Quarreling About Quotas

Published August 5, 2005

National Review Online

Over the past two dozen years, John Roberts has advanced from being a junior lawyer in the attorney general’s office and the White House Counsel’s office, to establishing himself as the premier appellate advocate in the country, to serving with distinction as a judge on the U.S. Court of Appeals for the D.C. Circuit, to being nominated, to wide acclaim, to sit on the Supreme Court. During that same period of time, the so-called civil-rights groups on the Left have gone from quarreling about quotas, bickering over busing, and impugning as extremist anyone who shares Martin Luther King Jr.’s vision of civil rights to … quarreling about quotas, bickering over busing, and impugning as extremist anyone who shares Martin Luther King Jr.’s vision of civil rights.

Let’s strain credulity and assume for now that the concerns that have been raised about Roberts’s civil-rights views in the 1980s are entirely sincere, and not a gambit by the Left to try to generate some traction in opposing Roberts’s confirmation. As it happens, two of Roberts’s own documents that have been made available from that time cogently explain that the real battle was over rival visions of civil rights generally — and quotas and busing specifically. As Yogi Berra famously put it, “This is like déjà vu all over again.”

In March 1982 Attorney General William French Smith delivered a speech on civil rights to a United Jewish Appeal conference. Roberts’s documents from that time include an early outline of the speech as well as the first draft sent to the attorney general. It is not clear whether Roberts drafted the outline or merely provided comments on it. It is similarly not clear which parts of the first draft Roberts prepared; his colleague who submitted the draft commented that it had “been prepared with very substantial assistance from” Roberts. But irrespective of who drafted what, it is clear that the core argument in those two documents — which I will, for sake of simplicity, refer to as Roberts’s argument — reflects the understanding of civil rights that Roberts’s overall record from that time displays.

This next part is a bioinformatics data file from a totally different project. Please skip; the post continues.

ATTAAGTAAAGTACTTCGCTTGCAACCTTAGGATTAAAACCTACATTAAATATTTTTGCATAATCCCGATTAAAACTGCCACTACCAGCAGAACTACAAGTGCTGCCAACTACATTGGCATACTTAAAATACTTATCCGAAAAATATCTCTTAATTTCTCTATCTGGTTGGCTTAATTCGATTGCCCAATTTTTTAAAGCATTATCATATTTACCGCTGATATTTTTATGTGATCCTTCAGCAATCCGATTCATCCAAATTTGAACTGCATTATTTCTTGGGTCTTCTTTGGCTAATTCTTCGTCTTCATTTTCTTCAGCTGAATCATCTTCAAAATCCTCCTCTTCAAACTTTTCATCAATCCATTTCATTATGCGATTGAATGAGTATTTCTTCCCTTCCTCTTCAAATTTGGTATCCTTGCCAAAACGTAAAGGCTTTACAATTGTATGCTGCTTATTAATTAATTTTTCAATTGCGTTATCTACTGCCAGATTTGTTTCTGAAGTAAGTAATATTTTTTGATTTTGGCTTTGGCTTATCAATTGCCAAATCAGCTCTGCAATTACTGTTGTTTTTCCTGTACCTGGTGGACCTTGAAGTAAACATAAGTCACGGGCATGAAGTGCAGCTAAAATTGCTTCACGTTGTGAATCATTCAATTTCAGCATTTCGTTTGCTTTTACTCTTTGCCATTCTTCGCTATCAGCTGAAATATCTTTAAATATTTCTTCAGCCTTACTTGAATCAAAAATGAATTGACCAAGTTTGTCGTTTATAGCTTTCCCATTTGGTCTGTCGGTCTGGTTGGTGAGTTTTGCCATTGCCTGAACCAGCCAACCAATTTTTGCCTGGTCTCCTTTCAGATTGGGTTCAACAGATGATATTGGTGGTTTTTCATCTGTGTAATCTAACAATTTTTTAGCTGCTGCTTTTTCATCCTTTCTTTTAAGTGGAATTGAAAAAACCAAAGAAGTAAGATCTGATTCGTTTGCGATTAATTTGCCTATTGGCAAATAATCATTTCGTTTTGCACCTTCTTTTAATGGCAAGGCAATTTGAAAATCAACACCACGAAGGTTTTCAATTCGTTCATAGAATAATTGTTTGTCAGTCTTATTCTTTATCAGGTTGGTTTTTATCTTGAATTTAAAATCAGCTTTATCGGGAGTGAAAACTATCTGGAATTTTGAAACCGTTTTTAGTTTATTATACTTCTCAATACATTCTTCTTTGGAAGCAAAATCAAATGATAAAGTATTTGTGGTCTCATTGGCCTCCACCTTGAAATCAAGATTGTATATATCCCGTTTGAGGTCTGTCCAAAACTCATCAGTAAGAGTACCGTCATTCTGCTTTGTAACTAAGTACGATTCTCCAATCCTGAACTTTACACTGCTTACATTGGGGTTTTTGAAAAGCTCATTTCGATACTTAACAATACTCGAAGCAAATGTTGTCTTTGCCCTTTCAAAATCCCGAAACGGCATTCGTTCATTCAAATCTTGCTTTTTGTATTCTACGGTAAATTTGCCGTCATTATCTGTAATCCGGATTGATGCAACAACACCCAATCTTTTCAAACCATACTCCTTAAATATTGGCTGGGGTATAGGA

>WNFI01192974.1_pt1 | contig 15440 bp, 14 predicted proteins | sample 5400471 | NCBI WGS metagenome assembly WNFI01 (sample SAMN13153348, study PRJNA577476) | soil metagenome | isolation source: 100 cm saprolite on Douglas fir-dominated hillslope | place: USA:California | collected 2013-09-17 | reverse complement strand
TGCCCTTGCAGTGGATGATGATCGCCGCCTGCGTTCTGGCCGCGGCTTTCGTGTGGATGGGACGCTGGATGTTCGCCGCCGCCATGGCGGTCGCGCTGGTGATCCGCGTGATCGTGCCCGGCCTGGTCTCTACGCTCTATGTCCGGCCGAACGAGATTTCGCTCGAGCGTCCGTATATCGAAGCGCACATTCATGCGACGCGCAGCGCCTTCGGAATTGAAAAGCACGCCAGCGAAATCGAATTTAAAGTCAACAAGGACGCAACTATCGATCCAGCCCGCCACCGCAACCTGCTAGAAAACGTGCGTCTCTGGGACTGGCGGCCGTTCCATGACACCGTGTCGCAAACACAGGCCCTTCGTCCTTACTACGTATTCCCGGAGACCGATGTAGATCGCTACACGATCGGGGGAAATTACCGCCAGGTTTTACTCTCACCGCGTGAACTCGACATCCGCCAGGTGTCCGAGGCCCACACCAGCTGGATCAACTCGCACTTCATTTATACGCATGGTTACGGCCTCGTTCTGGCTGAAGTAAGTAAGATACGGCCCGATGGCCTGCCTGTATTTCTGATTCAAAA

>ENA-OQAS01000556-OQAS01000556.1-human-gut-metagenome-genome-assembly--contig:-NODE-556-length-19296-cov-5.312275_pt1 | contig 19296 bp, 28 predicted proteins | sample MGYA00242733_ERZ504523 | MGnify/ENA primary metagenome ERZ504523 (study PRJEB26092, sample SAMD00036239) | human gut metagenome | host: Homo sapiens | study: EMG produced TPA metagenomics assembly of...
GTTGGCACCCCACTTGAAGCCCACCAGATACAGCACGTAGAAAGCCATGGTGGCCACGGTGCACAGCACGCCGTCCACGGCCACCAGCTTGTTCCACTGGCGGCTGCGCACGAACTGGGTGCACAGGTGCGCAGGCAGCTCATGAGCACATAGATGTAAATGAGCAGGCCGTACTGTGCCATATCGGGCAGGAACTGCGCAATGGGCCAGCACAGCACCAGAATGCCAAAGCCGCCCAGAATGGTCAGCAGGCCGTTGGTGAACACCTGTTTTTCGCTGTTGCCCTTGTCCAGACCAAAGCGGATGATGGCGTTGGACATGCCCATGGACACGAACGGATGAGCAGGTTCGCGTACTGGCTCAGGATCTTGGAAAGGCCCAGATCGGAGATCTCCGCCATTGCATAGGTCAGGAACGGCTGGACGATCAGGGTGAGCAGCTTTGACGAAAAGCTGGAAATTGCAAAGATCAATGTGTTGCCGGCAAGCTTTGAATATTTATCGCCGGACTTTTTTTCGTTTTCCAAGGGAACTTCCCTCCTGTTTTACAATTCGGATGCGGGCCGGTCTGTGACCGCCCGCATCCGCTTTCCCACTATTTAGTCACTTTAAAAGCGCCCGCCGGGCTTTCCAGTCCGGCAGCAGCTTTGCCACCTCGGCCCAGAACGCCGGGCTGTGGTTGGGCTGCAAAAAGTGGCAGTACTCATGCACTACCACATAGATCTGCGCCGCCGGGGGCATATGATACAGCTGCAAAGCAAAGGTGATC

Roberts’s argument is that there are two competing visions of civil rights. The first vision — his vision, Martin Luther King Jr.’s vision, the traditional American vision — is guided by the principle that “individuals should be treated as individuals, without regard to race, creed, or ethnic background.” That vision sees “America as the new world of individual merit, not membership in caste or social groups.” It appeals to the first Justice Harlan’s dissent in Plessy v. Ferguson: “The law regards man as man, and takes no account of his surroundings or of his color.” Roberts acknowledges the ugly reality, most manifest in slavery, that this vision “has not always prevailed over bigotry.” But he sees it as animating the “great ideal of equal opportunity,” which “underl[ies] the constitutional guarantee of equal protection and the civil rights laws.”

A second, very different vision of civil rights had emerged from recognized leaders of the civil-rights community. That vision was focused on “advancing particular groups as groups.” Adherents to that vision were attached to remedial devices, like quotas and busing, that not only had proven ineffective but that elevated equality of results among groups above individual opportunity.